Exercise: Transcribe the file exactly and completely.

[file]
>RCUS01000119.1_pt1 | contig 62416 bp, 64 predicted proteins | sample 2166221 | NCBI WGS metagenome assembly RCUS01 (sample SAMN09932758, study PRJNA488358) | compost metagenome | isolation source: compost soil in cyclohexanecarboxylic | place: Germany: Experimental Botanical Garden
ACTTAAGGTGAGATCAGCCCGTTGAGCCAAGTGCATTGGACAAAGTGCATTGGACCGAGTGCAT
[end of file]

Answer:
>RCUS01000119.1_pt1 | contig 62416 bp, 64 predicted proteins | sample 2166221 | NCBI WGS metagenome assembly RCUS01 (sample SAMN09932758, study PRJNA488358) | compost metagenome | isolation source: compost soil in cyclohexanecarboxylic | place: Germany: Experimental Botanical Garden
ACTTAAGGTGAGATCAGCCCGTTGAGCCAAGTGCATTGGACAAAGTGCATTGGACCGAGTGCAT